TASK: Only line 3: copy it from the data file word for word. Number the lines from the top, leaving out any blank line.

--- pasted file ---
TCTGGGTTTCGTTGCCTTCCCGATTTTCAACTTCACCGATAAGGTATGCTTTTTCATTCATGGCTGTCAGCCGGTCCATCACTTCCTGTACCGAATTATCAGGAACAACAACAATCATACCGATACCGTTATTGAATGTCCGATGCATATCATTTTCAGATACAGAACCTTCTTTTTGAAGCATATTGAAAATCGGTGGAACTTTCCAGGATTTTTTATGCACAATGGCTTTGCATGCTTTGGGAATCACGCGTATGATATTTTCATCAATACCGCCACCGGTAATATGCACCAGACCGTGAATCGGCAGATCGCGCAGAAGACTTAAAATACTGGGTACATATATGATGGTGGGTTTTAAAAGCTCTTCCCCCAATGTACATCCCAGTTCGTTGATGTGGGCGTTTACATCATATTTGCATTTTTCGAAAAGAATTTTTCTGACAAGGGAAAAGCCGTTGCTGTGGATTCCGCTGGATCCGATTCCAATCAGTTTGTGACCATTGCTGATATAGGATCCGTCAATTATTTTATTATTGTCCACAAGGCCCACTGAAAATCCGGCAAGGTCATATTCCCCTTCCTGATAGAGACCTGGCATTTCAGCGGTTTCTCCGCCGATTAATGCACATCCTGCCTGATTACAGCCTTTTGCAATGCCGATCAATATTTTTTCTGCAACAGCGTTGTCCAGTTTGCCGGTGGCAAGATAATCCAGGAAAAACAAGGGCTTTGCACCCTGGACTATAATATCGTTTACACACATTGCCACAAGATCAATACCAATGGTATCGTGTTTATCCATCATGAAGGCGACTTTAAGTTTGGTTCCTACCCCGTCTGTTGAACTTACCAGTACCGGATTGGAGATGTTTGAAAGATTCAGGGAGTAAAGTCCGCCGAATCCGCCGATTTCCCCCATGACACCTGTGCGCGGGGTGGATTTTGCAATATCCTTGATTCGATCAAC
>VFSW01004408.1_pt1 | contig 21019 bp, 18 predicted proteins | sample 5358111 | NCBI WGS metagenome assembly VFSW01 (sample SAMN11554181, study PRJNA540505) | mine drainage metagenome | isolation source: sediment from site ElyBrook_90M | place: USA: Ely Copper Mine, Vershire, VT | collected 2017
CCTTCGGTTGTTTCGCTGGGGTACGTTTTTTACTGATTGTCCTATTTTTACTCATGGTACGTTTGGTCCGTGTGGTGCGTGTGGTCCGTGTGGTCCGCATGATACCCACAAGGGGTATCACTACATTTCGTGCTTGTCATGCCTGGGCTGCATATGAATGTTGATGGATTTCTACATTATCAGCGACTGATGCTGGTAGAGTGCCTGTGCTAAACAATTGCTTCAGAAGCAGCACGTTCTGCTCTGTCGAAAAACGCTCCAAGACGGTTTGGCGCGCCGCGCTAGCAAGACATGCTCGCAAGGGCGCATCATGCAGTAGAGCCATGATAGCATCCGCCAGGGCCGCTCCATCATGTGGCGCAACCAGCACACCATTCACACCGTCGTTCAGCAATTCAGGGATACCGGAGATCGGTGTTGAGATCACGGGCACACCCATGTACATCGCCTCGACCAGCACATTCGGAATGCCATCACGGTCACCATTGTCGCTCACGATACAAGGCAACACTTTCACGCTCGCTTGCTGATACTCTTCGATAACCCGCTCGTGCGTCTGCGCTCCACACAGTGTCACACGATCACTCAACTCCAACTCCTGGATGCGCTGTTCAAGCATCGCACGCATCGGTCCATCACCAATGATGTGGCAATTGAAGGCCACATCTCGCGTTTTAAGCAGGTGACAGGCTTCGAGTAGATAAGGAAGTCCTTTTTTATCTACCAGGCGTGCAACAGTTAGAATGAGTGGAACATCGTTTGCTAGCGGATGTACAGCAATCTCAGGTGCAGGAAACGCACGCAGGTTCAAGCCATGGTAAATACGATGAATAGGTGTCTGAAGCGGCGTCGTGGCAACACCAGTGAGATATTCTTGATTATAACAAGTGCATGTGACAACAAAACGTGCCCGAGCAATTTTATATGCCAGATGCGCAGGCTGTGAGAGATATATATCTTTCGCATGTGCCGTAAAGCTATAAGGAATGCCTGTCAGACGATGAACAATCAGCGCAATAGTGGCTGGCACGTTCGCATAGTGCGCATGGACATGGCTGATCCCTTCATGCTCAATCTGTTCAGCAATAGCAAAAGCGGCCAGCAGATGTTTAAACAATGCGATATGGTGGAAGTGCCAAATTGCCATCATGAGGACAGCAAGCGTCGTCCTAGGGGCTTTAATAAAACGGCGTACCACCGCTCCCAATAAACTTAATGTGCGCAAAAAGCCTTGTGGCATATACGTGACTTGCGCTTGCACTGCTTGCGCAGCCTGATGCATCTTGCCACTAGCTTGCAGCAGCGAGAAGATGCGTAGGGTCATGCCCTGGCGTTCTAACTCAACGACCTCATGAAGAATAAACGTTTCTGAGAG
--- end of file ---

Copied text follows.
CCTTCGGTTGTTTCGCTGGGGTACGTTTTTTACTGATTGTCCTATTTTTACTCATGGTACGTTTGGTCCGTGTGGTGCGTGTGGTCCGTGTGGTCCGCATGATACCCACAAGGGGTATCACTACATTTCGTGCTTGTCATGCCTGGGCTGCATATGAATGTTGATGGATTTCTACATTATCAGCGACTGATGCTGGTAGAGTGCCTGTGCTAAACAATTGCTTCAGAAGCAGCACGTTCTGCTCTGTCGAAAAACGCTCCAAGACGGTTTGGCGCGCCGCGCTAGCAAGACATGCTCGCAAGGGCGCATCATGCAGTAGAGCCATGATAGCATCCGCCAGGGCCGCTCCATCATGTGGCGCAACCAGCACACCATTCACACCGTCGTTCAGCAATTCAGGGATACCGGAGATCGGTGTTGAGATCACGGGCACACCCATGTACATCGCCTCGACCAGCACATTCGGAATGCCATCACGGTCACCATTGTCGCTCACGATACAAGGCAACACTTTCACGCTCGCTTGCTGATACTCTTCGATAACCCGCTCGTGCGTCTGCGCTCCACACAGTGTCACACGATCACTCAACTCCAACTCCTGGATGCGCTGTTCAAGCATCGCACGCATCGGTCCATCACCAATGATGTGGCAATTGAAGGCCACATCTCGCGTTTTAAGCAGGTGACAGGCTTCGAGTAGATAAGGAAGTCCTTTTTTATCTACCAGGCGTGCAACAGTTAGAATGAGTGGAACATCGTTTGCTAGCGGATGTACAGCAATCTCAGGTGCAGGAAACGCACGCAGGTTCAAGCCATGGTAAATACGATGAATAGGTGTCTGAAGCGGCGTCGTGGCAACACCAGTGAGATATTCTTGATTATAACAAGTGCATGTGACAACAAAACGTGCCCGAGCAATTTTATATGCCAGATGCGCAGGCTGTGAGAGATATATATCTTTCGCATGTGCCGTAAAGCTATAAGGAATGCCTGTCAGACGATGAACAATCAGCGCAATAGTGGCTGGCACGTTCGCATAGTGCGCATGGACATGGCTGATCCCTTCATGCTCAATCTGTTCAGCAATAGCAAAAGCGGCCAGCAGATGTTTAAACAATGCGATATGGTGGAAGTGCCAAATTGCCATCATGAGGACAGCAAGCGTCGTCCTAGGGGCTTTAATAAAACGGCGTACCACCGCTCCCAATAAACTTAATGTGCGCAAAAAGCCTTGTGGCATATACGTGACTTGCGCTTGCACTGCTTGCGCAGCCTGATGCATCTTGCCACTAGCTTGCAGCAGCGAGAAGATGCGTAGGGTCATGCCCTGGCGTTCTAACTCAACGACCTCATGAAGAATAAACGTTTCTGAGAG